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By a graph I mean a pair $G = (V, E)$ where $V$ is a set and $E \subseteq [V]^2 := \{\{a,b\}: a\neq b \in V\}$. A graph homomorphism between graphs $G, H$ is a map $f:V(G)\to V(H)$ such that $\{v, w\}\in E(G)$ implies $\{f(v), f(w)\} \in E(H)$.

Given graphs $G,H$, we denote by $\text{Hom}(G, H)$ the set of all graph homomorphisms $f: G\to H$. Note that for many $G, H$ the set $\text{Hom}(G,H)$ is empty (for instance when $\chi(G) > \chi(H)$).

Define $E_1(G,H) \subseteq [\text{Hom}(G,H)]^2$ to be the largest set such that the evaluation map $e: \text{Hom}(G,H)\times G \to H$, defined by $(f,v) \mapsto f(v)$, is a graph homomorphism. (Here we consider the Cartesian product of graphs, and not the categorical product, see this post.)

Moreover, let $E_2(G,H) = \big\{\{f,g\}\in [\text{Hom}(G,H)]^2: \{f(v), g(v)\} \in E(H) \text{ for all } v\in V(G)\big\}$.

Are there graphs $G,H$ such that neither $E_1(G,H) \subseteq E_2(G,H)$ nor $E_2(G,H) \subseteq E_1(G,H)$?

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  • $\begingroup$ What do you mean by $\times$? In the linked question it is clear from his characterization of $E_1(G,H)$ in his answer that Eric Wofsey has interpreted your symbol $\times$ to be the categorical product. $\endgroup$ – Gabriel C. Drummond-Cole Jul 13 '15 at 19:15
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Here are two answers, depending on what you mean by $\times$, which was not clear to me from your wording.


Answer 1, assuming that $\times$ is the Cartesian product, or in other words, that the edges of $F\times G$ are of one of the two following forms:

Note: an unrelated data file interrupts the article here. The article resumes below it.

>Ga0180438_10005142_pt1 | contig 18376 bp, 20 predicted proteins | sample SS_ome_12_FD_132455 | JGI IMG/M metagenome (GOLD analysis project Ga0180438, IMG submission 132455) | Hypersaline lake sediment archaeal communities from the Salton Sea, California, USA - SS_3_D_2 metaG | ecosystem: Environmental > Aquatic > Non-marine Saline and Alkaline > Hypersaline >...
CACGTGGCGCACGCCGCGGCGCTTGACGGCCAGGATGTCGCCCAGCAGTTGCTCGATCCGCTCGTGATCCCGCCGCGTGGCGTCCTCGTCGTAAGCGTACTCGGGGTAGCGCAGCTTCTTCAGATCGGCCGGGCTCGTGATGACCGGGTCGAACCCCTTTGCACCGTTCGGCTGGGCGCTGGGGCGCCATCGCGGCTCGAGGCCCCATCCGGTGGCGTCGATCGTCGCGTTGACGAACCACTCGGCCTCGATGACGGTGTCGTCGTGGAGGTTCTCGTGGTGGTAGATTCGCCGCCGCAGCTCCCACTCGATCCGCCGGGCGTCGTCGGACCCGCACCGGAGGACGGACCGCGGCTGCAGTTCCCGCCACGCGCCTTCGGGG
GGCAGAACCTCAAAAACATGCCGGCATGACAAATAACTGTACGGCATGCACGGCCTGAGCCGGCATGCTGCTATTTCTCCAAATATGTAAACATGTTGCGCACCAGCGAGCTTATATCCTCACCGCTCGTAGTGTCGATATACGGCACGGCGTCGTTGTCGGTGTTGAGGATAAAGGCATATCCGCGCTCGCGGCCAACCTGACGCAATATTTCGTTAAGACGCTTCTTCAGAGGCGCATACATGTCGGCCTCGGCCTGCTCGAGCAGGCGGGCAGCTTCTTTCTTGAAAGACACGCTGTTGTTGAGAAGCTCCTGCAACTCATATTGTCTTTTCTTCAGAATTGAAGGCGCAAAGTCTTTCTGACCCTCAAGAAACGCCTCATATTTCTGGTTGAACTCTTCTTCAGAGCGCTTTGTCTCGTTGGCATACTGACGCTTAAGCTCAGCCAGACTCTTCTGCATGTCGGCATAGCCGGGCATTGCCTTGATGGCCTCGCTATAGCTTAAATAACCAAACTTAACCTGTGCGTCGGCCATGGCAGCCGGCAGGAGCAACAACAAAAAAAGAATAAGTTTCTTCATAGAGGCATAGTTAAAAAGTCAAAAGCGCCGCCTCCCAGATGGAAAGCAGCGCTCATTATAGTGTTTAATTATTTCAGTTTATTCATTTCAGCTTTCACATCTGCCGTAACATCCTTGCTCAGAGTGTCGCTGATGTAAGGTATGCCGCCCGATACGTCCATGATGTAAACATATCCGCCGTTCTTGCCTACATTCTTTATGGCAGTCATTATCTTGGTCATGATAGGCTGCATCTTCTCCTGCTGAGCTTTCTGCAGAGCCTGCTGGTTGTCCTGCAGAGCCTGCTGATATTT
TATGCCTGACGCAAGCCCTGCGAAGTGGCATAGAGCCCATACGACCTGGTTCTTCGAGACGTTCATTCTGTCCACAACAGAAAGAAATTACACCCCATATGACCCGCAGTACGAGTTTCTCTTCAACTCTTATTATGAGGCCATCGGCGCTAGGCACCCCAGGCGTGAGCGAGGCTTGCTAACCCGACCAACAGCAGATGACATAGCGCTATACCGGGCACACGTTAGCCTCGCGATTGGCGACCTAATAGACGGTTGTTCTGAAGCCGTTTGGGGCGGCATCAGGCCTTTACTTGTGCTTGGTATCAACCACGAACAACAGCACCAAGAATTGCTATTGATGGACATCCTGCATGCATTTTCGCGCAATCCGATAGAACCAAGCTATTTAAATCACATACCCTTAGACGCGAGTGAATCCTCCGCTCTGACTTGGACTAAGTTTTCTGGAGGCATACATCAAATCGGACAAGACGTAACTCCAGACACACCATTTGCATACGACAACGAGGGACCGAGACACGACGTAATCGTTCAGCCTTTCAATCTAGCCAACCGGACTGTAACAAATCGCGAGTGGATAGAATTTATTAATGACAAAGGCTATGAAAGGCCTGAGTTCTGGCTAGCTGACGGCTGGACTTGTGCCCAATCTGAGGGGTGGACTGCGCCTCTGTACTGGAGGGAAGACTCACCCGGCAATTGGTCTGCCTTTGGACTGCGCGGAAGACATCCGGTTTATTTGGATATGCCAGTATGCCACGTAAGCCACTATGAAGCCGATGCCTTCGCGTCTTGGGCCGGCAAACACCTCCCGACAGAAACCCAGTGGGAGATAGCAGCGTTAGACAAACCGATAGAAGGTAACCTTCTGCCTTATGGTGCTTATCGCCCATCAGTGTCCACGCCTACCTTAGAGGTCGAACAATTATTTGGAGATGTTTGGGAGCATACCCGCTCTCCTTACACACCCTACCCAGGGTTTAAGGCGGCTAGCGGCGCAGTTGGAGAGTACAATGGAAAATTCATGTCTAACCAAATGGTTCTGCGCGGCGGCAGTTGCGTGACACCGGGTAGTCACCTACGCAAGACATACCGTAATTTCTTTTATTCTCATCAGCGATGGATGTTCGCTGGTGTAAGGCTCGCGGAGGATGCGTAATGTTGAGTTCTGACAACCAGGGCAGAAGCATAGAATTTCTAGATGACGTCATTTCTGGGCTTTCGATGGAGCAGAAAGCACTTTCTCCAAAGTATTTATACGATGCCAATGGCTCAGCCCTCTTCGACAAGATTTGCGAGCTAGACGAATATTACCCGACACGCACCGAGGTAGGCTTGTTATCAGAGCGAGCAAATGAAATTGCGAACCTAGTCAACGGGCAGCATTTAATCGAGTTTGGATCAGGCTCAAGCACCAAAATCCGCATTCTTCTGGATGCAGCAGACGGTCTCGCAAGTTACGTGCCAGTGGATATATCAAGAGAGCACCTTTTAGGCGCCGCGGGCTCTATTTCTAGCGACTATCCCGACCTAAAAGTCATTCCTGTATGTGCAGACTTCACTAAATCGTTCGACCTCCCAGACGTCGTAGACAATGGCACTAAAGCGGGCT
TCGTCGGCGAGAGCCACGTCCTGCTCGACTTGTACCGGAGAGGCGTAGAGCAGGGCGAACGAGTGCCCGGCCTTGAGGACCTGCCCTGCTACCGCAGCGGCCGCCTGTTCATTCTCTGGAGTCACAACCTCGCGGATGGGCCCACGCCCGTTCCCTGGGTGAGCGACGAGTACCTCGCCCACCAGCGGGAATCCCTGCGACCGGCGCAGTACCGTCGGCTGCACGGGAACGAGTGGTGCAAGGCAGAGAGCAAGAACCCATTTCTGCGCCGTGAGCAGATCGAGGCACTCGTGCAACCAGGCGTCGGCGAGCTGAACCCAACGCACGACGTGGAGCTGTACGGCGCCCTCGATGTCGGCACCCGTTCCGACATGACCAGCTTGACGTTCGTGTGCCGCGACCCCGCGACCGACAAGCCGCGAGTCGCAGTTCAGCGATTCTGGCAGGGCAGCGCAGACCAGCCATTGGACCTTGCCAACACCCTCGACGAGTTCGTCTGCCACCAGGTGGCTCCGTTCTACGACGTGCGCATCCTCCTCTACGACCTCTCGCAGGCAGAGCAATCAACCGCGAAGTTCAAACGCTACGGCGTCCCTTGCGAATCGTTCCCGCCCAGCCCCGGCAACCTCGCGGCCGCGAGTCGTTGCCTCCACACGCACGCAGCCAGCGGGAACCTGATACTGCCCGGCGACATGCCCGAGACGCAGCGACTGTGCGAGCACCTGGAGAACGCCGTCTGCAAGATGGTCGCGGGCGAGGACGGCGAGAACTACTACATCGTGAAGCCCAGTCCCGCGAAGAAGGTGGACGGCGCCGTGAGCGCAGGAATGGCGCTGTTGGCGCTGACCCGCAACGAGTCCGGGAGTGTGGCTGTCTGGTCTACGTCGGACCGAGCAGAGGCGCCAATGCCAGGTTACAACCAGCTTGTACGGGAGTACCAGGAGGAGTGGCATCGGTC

• $\{(x,v),(y,v)\}$ for $\{x,y\}\in E(F)$ and $v\in V(G)$
  • $\{(x,u),(x,v)\}$ for $x\in V(F)$ and $\{u,v\}\in E(G)$.

In this case, your two structures coincide.

One can test whether $\{f,g\}$ is in $E_1(G,H)$ by looking at the image under $e$ of all the putative edges it generates in $\mathrm{Hom}(G,H)\times G$; the pair $\{f,g\}$ is in $E_1(G,H)$ if and only if all of these are in $E(H)$.

The set of putative edges is of the form $\{\{f,g\}\times v\}$ for $v\in V(G)$. Therefore, the pair $\{f,g\}$ is in $E_1(G,H)$ if and only if $\{f(v),g(v)\}$ is in $E(H)$ for all $v\in V(G)$. But this is the definition of $E_2(G,H)$.


Answer 2, assuming that $\times$ is the categorical product, or in other words, that the edges of $F\times G$ are of the form $\{(x,u),(y,v)\}$ for $\{x,y\}\in E(F)$ and $\{u,v\}\in E(G)$.

There are graphs where $E_1(G,H)$ and $E_2(G,H)$ are incomparable. Take $V(G)=\{1,2,3\}$ and $E(G)=\{\{1,2\}\}$. Take $V(H)=\{a,b\}$ and $E(H)=\{\{a,b\}\}$.

Then $\mathrm{Hom}(G,H)$ has four elements:

  • $f_1(1)=a;\quad f_1(2)=b;\quad f_1(3)=a$
  • $f_2(1)=a;\quad f_2(2)=b;\quad f_2(3)=b$
  • $f_3(1)=b;\quad f_3(2)=a;\quad f_3(3)=a$
  • $f_4(1)=b;\quad f_4(2)=a;\quad f_4(3)=b$

With this interpretation of $\times$ (which I believe corresponds with Eric Wofsey's in the linked question), $E_1(G,H)$ is the set $\{\{f_1,f_2\},\{f_3,f_4\}\}$.

On the other hand, $E_2(G,H)$ is $\{\{f_1,f_4\},\{f_2,f_3\}\}$.

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  • $\begingroup$ Structures on $Hom(G,H)$ are discussed in this paper R. Brown, I. Morris, J. Shrimpton and C.D. Wensley, `Graphs of Morphisms of Graphs', Electronic Journal of Combinatorics, A1 of Volume 15(1), 2008. 1-28. pdf available at pages.bangor.ac.uk/~mas010/pdffiles/graphmorphisms-v15i1a1.pdf . This also discusses directed and undirected graphs. $\endgroup$ – Ronnie Brown Aug 8 '15 at 10:04

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